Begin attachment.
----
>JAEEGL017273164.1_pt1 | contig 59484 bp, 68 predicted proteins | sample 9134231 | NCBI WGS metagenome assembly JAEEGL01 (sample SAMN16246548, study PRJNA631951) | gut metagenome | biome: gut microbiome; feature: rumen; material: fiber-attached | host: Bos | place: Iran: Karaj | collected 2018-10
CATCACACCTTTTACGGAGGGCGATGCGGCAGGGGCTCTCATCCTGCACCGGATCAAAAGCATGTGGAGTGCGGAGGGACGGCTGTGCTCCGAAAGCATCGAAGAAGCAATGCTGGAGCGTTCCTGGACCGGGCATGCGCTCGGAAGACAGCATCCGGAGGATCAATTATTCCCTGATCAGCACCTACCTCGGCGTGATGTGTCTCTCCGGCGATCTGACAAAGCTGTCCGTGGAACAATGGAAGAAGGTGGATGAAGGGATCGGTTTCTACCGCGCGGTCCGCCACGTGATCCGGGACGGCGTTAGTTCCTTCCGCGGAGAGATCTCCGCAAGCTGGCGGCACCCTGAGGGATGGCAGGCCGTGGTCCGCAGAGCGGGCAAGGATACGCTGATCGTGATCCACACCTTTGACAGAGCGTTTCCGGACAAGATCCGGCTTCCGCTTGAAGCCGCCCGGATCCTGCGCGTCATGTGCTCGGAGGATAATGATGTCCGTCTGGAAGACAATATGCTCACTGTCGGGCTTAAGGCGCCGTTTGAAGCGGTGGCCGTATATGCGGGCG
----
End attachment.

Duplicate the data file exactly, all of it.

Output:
>JAEEGL017273164.1_pt1 | contig 59484 bp, 68 predicted proteins | sample 9134231 | NCBI WGS metagenome assembly JAEEGL01 (sample SAMN16246548, study PRJNA631951) | gut metagenome | biome: gut microbiome; feature: rumen; material: fiber-attached | host: Bos | place: Iran: Karaj | collected 2018-10
CATCACACCTTTTACGGAGGGCGATGCGGCAGGGGCTCTCATCCTGCACCGGATCAAAAGCATGTGGAGTGCGGAGGGACGGCTGTGCTCCGAAAGCATCGAAGAAGCAATGCTGGAGCGTTCCTGGACCGGGCATGCGCTCGGAAGACAGCATCCGGAGGATCAATTATTCCCTGATCAGCACCTACCTCGGCGTGATGTGTCTCTCCGGCGATCTGACAAAGCTGTCCGTGGAACAATGGAAGAAGGTGGATGAAGGGATCGGTTTCTACCGCGCGGTCCGCCACGTGATCCGGGACGGCGTTAGTTCCTTCCGCGGAGAGATCTCCGCAAGCTGGCGGCACCCTGAGGGATGGCAGGCCGTGGTCCGCAGAGCGGGCAAGGATACGCTGATCGTGATCCACACCTTTGACAGAGCGTTTCCGGACAAGATCCGGCTTCCGCTTGAAGCCGCCCGGATCCTGCGCGTCATGTGCTCGGAGGATAATGATGTCCGTCTGGAAGACAATATGCTCACTGTCGGGCTTAAGGCGCCGTTTGAAGCGGTGGCCGTATATGCGGGCG